Submitted by Sammy Smith (email@example.com)
David Christian, in his 2004 volume Maps of Time: An Introduction to Big History, argues that what sets humans apart from other species, even other species of hominids, is our capacity for collective learning. By this he means that we are adept at sharing information within and between generations. Thus, learning doesn’t have to occur anew with each new individual or group.
Why does this matter? Is the effect of collective learning something we can see archaeologically?
Sharing information is a form of synergy, and extends our abilities as a species to deal with difficult situations like climatic events (e.g., hurricanes, earthquakes, droughts) including adjusting technologies to reduce risk. Thus it is important to investigate collective learning as a means to understanding our human past—and future. So, it does matter.
How can the effect of collective learning be seen in the archaeological record? Consider evidence you can see of how styles proliferate among people in your neighborhood, or people that you see at stores or anywhere people assemble.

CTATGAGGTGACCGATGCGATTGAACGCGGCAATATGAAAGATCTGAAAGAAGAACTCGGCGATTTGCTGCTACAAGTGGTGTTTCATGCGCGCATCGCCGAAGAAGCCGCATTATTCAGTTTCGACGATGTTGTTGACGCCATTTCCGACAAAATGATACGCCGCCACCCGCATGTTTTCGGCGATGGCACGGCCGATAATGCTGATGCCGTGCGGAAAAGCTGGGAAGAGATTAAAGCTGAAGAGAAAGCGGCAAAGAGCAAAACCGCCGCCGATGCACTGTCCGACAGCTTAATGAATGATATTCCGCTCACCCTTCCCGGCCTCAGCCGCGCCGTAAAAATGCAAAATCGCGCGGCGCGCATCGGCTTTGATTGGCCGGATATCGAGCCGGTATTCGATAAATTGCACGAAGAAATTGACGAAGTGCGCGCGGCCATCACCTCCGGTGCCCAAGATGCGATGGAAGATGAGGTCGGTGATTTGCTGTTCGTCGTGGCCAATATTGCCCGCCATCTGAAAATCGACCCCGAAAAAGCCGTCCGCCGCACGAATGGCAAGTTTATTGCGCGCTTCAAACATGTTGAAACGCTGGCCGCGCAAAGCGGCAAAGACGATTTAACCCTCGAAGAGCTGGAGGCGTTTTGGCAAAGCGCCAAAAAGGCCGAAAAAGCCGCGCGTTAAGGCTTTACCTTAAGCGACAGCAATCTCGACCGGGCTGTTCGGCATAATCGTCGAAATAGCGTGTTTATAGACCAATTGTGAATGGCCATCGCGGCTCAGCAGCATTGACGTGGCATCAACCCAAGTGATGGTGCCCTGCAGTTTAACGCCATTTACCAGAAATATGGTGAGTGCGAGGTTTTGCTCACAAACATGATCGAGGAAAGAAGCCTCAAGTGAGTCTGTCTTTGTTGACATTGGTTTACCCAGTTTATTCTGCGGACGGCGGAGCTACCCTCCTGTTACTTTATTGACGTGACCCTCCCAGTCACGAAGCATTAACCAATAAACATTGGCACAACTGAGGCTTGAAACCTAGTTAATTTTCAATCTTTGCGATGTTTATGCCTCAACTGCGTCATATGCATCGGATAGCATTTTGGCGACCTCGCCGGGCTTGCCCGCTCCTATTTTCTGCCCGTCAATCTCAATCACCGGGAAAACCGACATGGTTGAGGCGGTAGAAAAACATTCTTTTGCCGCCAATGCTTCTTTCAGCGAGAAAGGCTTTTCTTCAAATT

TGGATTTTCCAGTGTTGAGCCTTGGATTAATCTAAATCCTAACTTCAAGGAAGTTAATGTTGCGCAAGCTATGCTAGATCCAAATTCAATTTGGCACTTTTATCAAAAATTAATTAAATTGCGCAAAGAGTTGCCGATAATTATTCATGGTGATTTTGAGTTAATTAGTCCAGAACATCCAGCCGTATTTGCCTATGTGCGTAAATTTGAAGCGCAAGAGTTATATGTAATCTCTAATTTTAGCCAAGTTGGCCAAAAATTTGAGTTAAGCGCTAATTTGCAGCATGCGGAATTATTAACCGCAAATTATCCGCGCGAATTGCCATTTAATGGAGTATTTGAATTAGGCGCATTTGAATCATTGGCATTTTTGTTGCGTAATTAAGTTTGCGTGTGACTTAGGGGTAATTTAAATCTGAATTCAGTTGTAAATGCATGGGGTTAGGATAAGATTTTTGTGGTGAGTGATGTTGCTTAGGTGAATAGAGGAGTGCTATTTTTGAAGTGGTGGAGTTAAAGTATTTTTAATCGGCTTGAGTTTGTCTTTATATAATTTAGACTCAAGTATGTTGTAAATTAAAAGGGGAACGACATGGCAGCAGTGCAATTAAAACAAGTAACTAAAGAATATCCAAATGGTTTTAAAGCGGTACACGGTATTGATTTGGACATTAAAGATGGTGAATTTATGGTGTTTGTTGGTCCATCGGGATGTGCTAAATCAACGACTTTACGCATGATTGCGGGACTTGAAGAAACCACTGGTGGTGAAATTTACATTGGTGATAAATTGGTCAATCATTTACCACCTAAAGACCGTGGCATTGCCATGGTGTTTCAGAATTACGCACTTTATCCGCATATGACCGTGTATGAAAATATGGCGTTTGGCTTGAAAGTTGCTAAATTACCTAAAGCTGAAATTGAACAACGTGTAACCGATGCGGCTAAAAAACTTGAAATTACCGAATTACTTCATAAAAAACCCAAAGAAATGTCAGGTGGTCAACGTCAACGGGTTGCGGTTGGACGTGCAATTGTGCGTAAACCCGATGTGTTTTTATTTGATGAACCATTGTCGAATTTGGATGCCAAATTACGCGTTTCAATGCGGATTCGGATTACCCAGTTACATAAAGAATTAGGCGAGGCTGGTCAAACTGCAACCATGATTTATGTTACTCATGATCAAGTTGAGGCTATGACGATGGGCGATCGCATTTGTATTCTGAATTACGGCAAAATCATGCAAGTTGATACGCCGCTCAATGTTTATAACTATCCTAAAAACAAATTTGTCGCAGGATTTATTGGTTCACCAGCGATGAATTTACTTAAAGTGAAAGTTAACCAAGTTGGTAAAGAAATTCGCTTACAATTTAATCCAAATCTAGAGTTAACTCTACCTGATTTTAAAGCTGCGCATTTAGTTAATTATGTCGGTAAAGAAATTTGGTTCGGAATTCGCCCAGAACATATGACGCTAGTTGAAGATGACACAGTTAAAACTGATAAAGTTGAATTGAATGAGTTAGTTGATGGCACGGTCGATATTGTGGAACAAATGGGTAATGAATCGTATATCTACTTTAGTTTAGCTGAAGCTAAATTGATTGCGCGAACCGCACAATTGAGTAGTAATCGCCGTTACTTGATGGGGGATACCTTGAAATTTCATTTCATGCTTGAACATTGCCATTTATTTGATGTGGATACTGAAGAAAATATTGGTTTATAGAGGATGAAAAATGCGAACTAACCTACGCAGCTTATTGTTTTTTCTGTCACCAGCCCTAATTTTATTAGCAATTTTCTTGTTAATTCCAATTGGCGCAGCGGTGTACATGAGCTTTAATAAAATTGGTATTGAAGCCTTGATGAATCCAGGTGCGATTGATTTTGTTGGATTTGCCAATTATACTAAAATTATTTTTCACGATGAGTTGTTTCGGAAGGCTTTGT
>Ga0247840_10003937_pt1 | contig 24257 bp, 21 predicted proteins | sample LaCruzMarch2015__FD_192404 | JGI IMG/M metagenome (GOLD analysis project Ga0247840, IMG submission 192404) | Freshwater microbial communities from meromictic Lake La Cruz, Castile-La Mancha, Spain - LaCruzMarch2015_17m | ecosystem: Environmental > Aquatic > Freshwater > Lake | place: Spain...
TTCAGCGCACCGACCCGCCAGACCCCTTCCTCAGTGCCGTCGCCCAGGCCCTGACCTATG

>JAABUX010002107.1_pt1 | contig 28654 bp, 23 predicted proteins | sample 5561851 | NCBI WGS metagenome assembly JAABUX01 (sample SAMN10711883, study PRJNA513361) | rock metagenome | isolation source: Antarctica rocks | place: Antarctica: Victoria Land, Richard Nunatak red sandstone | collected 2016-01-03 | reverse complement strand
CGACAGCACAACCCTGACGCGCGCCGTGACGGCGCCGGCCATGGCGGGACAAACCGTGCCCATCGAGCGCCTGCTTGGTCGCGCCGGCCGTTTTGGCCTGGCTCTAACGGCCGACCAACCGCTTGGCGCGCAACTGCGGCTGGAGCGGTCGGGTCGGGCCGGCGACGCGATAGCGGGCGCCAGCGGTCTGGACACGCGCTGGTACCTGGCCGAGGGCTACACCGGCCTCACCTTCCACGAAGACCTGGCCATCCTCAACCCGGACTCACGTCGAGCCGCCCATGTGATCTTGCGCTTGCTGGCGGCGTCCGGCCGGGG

Consider how people wear baseball caps. Back in the 1920s they were worn by men and boys and the bill always projected forward. How do you see people wearing them now? Has the style of wearing baseball caps changed? Do you think these styles are just common in your neighborhood? May they be pretty much worldwide?
Clearly, study of any modern example of the proliferation of a style, like how to wear a baseball cap, must take into account the effect of television and other media.
But we also have examples in archaeology of the exchange of information over long distances and across many generations. Consider the styles of ancient stone tools. Fluted Clovis stone points (incorrectly called arrowheads by some; the illustration here is from Wikipedia) are well-known and have been found across a broad area that includes much of North America. Consider this map produced by The Paleoindian Database of the Americas showing the distribution of Clovis points made of various materials.
So how did the Clovis style proliferate? What role do you think collective learning plays in the proliferation of styles?